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Am J Sports Med. 2017 Jun;45(7):1676-1686. doi: 10.1177/0363546516667906. Epub 2016 Oct 13.

Pain Management After Outpatient Shoulder Arthroscopy: A Systematic Review of Randomized Controlled Trials.

Author information

1
Thomas Jefferson University Hospital, Philadelphia, Pennsylvania, USA.
2
Rothman Institute, Thomas Jefferson University, Philadelphia, Pennsylvania, USA.

Abstract

BACKGROUND:

Effective postoperative pain management after shoulder arthroscopy is a critical component to recovery, rehabilitation, and patient satisfaction.

PURPOSE:

This systematic review provides a comprehensive overview of level 1 and level 2 evidence regarding postoperative pain management for outpatient arthroscopic shoulder surgery.

STUDY DESIGN:

Systematic review.

METHODS:

We performed a systematic review of the various modalities reported in the literature for postoperative pain control after outpatient shoulder arthroscopy and analyzed their outcomes. Analgesic regimens reviewed include regional nerve blocks/infusions, subacromial/intra-articular injections or infusions, cryotherapy, and oral medications. Only randomized control trials with level 1 or level 2 evidence that compared 2 or more pain management modalities or placebo were included. We excluded studies without objective measures to quantify postoperative pain within the first postoperative month, subjective pain scale measurements, or narcotic consumption as outcome measures.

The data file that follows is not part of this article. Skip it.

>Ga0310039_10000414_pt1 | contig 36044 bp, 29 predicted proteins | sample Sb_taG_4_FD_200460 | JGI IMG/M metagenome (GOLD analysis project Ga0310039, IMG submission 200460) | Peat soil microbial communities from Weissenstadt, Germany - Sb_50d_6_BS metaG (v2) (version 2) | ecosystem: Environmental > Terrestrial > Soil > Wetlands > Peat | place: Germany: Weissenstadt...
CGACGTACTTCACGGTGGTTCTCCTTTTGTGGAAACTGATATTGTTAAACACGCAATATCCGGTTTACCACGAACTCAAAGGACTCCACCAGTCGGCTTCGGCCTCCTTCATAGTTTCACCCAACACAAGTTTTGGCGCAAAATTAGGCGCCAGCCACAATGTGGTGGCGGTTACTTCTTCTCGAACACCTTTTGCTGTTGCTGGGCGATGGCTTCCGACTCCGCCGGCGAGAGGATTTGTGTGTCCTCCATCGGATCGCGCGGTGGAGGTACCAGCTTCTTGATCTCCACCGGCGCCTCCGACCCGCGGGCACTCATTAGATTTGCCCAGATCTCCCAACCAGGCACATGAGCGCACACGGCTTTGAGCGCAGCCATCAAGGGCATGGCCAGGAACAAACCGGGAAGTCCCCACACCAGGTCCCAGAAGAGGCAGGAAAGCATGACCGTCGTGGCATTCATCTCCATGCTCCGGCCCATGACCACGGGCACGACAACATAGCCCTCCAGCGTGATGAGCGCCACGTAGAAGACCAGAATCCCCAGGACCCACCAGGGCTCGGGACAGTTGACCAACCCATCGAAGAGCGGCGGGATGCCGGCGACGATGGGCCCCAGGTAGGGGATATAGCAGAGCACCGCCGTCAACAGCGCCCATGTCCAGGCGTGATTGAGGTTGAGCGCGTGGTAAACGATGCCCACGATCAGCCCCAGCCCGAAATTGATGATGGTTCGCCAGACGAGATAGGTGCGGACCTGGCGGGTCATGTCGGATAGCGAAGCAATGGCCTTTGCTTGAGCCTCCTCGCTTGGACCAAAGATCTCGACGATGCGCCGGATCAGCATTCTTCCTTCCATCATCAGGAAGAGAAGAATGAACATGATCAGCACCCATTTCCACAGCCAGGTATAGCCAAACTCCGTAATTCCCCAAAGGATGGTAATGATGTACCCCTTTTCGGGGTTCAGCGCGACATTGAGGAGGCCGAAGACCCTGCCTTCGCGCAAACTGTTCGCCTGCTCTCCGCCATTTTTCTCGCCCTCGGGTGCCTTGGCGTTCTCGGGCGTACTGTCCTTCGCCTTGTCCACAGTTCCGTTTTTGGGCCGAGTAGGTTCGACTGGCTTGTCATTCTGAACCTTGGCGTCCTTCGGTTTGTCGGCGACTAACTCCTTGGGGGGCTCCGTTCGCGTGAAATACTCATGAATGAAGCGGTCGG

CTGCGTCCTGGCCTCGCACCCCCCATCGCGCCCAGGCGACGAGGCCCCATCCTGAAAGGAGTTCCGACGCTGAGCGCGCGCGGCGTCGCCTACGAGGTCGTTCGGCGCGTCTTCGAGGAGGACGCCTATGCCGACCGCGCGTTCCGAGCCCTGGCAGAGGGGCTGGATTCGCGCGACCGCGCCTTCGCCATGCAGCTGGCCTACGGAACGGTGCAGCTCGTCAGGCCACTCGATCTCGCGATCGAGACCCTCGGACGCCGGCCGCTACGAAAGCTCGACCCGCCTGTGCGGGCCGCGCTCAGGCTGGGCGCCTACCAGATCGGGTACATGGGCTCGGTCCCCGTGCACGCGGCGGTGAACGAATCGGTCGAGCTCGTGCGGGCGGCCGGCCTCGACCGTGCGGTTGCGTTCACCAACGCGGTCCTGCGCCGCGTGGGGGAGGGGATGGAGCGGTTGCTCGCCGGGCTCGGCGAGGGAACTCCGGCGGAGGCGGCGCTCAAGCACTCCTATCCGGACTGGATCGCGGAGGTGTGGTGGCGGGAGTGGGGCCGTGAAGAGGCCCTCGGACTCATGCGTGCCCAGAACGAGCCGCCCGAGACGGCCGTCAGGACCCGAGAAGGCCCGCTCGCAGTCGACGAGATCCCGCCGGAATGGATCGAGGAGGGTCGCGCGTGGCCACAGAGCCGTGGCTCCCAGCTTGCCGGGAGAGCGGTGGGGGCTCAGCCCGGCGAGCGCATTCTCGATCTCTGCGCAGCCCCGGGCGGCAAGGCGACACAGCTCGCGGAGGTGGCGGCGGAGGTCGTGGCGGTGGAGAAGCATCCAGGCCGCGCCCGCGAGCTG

RESULTS:

A combined total of 40 randomized control trials met our inclusion criteria. Of the 40 included studies, 15 examined nerve blocks, 4 studied oral medication regimens, 12 studied subacromial infusion, 8 compared multiple modalities, and 1 evaluated cryotherapy. Interscalene nerve blocks (ISBs) were found to be the most effective method to control postoperative pain after shoulder arthroscopy. Increasing concentrations, continuous infusions, and patient-controlled methods can be effective for more aggressively controlling pain. Dexamethasone, clonidine, intrabursal oxycodone, and magnesium have all been shown to successfully improve the duration and adequacy of ISBs when used as adjuvants. Oral pregabalin and etoricoxib administered preoperatively have evidence supporting decreased postoperative pain and increased patient satisfaction.

CONCLUSION:

On the basis of the evidence in this review, we recommend the use of ISBs as the most effective analgesic for outpatient arthroscopic shoulder surgery.

KEYWORDS:

intra-articular injections; oral medication; pain management; regional nerve block; shoulder arthroscopy; subacromial infusion

PMID:
27729319
DOI:
10.1177/0363546516667906
[Indexed for MEDLINE]

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